Supporting Actress Smackdown - 1967

The Year is...

And the Smackdowners for the 40th Annual Academy Awards are...
CALUM of Ultimate Addict
J.D. of Joe's Movie Corner
KEN of Canadian Ken
yours truly, STINKYLULU.

1967's Supporting Actresses are...
(Each Smackdowner's comments are arranged according to ascending levels of love. Click on the nominee's name/film to see StinkyLulu's Supporting Actress Sunday review.)

Carol Channing in Thoroughly Modern Millie
KEN Channing’s wide-eyed daffy schtick already had whiskers by ’67 and she varies it not a whit here. A reviewer once couldn’t decide whether the profoundly odd Edith Massey’s performance in a John Waters film called for an Oscar or a round-the-clock nurse. For Channing in Thoroughly Modern Millie, the decision’s much easier.
Thoroughly horrifying. Channing’s such a repellent force of nature that my living room plants withered and died the minute she (it?) appeared on my TV. Wasn’t MacLaine or Verdon available? Why did the role go to this creature so utterly devoid of subtlety, reality, and gender?
As the film’s only principal performer to "get" the ostensible joke of the film and have the comic chops to deliver on it, Channing demonstrates a trouper’s fortitude -- gamely spinning distinctively schticky webs, her wide eyes expressing the film's only emotional intelligence. Peculiarly impressive – emphasis on the peculiar.
Uh… uh… uh… I seriously have no idea, both on why she was nominated, and why she exists. Muzzy is just like the film though: Freaky, random, not that good, but most assuredly entertaining and wacky enough to fly over the semi-uncomfortable weirdness.
Ever the hostess, she’s rather like a crazy, embarrassing Aunt, showing you up at every possible opportunity. She wades in and out of the film a daring breath of fresh air, and shamelessly steals scenes with her maniacal audacity.
The title of this movie would have you believe that it is about Millie. However, this movie is utterly and totally Muzzie's. Channing steals every scene while crafting a masterclass musical performance.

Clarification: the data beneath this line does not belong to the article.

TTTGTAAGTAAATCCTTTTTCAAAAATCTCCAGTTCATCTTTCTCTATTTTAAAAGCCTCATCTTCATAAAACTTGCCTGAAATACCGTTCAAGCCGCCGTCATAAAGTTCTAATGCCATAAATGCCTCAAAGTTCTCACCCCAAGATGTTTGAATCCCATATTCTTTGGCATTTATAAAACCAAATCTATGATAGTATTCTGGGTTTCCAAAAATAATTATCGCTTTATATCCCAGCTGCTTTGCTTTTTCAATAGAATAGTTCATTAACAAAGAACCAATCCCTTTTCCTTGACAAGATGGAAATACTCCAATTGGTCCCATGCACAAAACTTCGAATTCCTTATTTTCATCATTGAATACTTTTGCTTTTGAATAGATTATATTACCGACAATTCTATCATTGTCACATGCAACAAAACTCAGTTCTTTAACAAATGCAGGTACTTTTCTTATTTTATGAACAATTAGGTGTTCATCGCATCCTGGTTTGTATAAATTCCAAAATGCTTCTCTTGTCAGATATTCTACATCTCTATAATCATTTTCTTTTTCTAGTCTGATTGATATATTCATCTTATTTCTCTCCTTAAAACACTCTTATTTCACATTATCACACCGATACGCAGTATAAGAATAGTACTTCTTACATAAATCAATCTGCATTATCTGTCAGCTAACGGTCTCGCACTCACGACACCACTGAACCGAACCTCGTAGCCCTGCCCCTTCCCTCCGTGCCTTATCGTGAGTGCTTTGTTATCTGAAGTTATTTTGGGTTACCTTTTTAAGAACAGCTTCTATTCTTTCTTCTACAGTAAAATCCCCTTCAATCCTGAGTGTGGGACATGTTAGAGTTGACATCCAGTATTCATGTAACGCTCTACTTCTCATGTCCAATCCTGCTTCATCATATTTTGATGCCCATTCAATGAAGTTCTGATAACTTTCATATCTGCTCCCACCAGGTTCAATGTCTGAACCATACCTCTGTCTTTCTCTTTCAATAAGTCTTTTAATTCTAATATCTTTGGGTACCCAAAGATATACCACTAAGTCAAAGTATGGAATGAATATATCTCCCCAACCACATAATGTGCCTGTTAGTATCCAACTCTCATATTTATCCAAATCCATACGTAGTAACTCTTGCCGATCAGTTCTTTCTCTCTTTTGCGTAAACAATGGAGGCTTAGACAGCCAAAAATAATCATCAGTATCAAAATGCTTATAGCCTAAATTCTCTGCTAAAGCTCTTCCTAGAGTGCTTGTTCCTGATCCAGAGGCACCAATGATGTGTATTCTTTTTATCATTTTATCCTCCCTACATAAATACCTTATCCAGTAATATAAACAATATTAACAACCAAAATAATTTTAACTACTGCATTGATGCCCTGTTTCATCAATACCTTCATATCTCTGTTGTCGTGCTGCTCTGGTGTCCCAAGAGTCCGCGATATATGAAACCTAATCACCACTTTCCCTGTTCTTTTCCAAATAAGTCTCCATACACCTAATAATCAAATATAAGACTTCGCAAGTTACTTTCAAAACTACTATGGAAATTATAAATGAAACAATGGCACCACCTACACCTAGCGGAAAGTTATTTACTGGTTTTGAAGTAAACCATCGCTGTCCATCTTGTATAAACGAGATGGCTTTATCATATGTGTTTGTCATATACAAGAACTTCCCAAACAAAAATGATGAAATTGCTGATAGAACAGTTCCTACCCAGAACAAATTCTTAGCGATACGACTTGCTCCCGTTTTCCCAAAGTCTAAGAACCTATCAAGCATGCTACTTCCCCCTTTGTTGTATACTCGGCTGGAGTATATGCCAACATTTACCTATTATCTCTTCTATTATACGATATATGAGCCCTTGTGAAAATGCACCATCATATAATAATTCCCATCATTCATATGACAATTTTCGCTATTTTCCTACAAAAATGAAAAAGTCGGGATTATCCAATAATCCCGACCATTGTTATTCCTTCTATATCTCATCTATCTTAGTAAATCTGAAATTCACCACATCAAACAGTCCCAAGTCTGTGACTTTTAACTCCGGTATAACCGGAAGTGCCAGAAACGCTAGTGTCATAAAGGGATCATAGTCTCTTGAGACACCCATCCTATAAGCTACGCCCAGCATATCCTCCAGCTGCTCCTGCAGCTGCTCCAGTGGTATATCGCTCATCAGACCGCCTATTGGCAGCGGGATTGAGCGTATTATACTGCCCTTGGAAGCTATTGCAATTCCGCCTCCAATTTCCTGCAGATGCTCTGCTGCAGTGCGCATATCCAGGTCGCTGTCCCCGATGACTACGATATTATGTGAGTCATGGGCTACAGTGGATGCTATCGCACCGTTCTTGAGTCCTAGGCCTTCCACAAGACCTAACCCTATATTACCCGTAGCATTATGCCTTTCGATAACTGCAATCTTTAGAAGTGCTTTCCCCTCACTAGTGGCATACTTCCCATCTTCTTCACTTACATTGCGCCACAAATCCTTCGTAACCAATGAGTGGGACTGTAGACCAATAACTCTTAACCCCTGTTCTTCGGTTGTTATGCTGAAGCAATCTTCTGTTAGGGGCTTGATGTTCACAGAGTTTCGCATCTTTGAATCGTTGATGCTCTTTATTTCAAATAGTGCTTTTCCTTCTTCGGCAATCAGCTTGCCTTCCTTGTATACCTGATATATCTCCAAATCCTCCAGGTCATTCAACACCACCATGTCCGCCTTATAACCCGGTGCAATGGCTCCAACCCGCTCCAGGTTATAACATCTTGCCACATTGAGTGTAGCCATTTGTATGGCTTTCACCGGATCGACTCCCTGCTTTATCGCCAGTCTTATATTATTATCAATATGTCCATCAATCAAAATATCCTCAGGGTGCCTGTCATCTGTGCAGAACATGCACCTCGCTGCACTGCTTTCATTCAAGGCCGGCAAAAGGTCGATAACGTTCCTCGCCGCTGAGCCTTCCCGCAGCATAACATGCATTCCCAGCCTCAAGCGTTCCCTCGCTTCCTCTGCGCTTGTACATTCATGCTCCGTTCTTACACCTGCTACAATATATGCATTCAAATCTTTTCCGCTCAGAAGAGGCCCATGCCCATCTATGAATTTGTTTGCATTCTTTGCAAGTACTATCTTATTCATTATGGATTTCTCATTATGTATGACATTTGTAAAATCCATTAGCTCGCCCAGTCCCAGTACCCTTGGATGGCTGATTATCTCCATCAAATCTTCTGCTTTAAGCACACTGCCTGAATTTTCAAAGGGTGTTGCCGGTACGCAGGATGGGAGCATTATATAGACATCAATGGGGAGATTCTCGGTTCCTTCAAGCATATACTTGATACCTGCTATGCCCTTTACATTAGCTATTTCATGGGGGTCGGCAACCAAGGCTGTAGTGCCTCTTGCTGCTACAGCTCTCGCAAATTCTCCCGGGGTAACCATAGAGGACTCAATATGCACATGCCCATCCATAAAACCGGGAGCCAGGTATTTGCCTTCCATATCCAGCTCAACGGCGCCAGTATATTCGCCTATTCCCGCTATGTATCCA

TOTAL: 16s

Mildred Natwick in Barefoot in the Park
MATT Natwick shows her savvy by her adept delivery and by emphasizing the “good sport” aspect of the character. But the performance seems a little undercooked. Could’ve used more comic crispness (and more of the panache she demonstrates in the film’s final moments), and less of the wobbly vagueness she plays.
A solid performance, you get the feeling that Natwick knows the character. However due to the filmmaker's mistreatment of this play it becomes character a caricature of old lady tics and quirks, crippling the performance.
Bounces off of Fonda’s irrationality well and delivers her many one-liners with believable bemusement. But her performance feels like an impersonation of Marion Lorne as Bewitched’s Aunt Clara and on the whole is less maternal than it really ought to.
Far more sophisticated than the material, Natwick wisely dodges stock character clich├ęs by oscillating between warmth and wonderment, crafting a genuine and humane characterization of a lonely, settled, bored woman experiencing a life-changing night.
Her character was surprisingly interesting, and Natwick does a lot to show that. There’s so much and so little going on at the same time, and somehow she’s always making assumptions you might have about her obsolete.
The movie’s just an assembly line of briskly delivered sitcom punchlines – except for Natwick. Charming, accomodating, hilarious – sprinkling each syllable with a droll dusting of good-natured asperity - she executes a series of inspired vocal hesitations and comic U-turns, transforming even the simple act of knocking on a door into an eloquently exhausted S.O.S. Comic perfection!
TOTAL: 19s

Estelle Parsons in Bonnie and Clyde
CALUM She shrills; she shrieks, but it’s comic relief. Parsons’ wailing banshee is less of a character than a conformity punch-bag, but rather than instilling empathy her histrionics made me want to don some gloves and join in.
A righteous, shrieking, prissy shrew. In the hands of a Kahn or a Moorehead, I might adore her. But Parsons is neither hilarious nor heartbreaking enough to maintain the balance needed for this strange character. Vivid and memorable, but only in the worst ways.
Very unremarkable. She whines a lot, but it never turns into anything brilliant. It’s not really a bad performance, but sometimes I just wanted to jump into the screen and hit her until she shut up. I loved Bonnie, so I guess I have to hate her. And I do.
She’s fully attuned to Hackman’s tremendous performance, seamlessly interacting to help him achieve it. And their tragedy’s ultimately more gritty and affecting for not being seen through the gauzy lens of Beatty-Dunaway glamour. I love the quiet conversation with Pollard – part cordial exchange at a church social, part baffled despair.
Works with comic authority—she’s particularly funny dodging bullets while brandishing a spatula. I also enjoyed her weak smiles of propriety as she tries to maintain her respectability amid her criminal kin. Shrill, too, but the character requires shrillness, and Blanche’s hysteria nicely counterbalances the film’s continuous din of gunfire.